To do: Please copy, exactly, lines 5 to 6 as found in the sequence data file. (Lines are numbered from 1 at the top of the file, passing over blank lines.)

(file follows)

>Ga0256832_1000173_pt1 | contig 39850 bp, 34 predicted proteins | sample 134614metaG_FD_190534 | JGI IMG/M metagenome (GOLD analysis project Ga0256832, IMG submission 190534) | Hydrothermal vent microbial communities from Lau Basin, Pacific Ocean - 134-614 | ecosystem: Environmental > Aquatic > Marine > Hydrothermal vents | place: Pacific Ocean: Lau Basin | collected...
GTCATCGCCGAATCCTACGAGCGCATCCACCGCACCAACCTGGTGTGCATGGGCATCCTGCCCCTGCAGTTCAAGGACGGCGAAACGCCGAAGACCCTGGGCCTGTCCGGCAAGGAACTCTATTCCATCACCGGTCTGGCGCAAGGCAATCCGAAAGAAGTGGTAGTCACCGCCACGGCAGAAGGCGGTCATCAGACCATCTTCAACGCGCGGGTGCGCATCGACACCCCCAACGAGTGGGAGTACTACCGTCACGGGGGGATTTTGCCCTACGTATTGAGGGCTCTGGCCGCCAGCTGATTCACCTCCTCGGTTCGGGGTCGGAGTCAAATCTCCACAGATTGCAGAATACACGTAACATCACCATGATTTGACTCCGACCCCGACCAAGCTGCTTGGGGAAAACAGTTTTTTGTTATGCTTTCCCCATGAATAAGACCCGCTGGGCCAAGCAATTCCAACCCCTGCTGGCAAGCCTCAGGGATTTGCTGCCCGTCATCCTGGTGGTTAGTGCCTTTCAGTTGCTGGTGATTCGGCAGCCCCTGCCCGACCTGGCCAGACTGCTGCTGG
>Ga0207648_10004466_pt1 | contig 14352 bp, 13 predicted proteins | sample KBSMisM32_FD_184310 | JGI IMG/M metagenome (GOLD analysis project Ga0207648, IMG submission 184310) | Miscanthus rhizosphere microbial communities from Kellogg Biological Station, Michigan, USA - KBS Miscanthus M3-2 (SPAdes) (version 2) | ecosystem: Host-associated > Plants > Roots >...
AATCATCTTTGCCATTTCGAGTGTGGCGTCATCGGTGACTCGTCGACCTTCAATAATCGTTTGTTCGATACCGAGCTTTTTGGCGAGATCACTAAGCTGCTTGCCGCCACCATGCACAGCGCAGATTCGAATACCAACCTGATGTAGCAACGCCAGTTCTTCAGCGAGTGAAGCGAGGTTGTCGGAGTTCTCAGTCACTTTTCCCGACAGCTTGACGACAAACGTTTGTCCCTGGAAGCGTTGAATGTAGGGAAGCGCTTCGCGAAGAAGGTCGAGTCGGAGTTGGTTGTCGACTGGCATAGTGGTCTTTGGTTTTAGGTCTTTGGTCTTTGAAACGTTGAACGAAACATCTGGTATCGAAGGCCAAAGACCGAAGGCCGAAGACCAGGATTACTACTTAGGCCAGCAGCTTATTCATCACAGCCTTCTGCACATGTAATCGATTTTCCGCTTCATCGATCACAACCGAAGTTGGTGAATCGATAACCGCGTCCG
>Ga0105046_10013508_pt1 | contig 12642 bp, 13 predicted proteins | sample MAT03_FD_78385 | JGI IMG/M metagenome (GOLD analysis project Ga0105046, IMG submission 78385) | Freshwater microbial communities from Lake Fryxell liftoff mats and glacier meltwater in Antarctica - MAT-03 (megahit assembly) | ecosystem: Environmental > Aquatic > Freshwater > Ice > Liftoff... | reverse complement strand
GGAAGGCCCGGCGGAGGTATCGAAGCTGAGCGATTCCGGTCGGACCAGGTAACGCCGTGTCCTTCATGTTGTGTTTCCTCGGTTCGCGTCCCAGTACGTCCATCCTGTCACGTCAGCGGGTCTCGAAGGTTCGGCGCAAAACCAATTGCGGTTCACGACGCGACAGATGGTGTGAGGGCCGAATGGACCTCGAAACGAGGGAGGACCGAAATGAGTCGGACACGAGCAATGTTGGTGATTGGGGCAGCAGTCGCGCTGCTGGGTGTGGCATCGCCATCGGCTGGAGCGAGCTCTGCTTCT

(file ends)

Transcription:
>Ga0105046_10013508_pt1 | contig 12642 bp, 13 predicted proteins | sample MAT03_FD_78385 | JGI IMG/M metagenome (GOLD analysis project Ga0105046, IMG submission 78385) | Freshwater microbial communities from Lake Fryxell liftoff mats and glacier meltwater in Antarctica - MAT-03 (megahit assembly) | ecosystem: Environmental > Aquatic > Freshwater > Ice > Liftoff... | reverse complement strand
GGAAGGCCCGGCGGAGGTATCGAAGCTGAGCGATTCCGGTCGGACCAGGTAACGCCGTGTCCTTCATGTTGTGTTTCCTCGGTTCGCGTCCCAGTACGTCCATCCTGTCACGTCAGCGGGTCTCGAAGGTTCGGCGCAAAACCAATTGCGGTTCACGACGCGACAGATGGTGTGAGGGCCGAATGGACCTCGAAACGAGGGAGGACCGAAATGAGTCGGACACGAGCAATGTTGGTGATTGGGGCAGCAGTCGCGCTGCTGGGTGTGGCATCGCCATCGGCTGGAGCGAGCTCTGCTTCT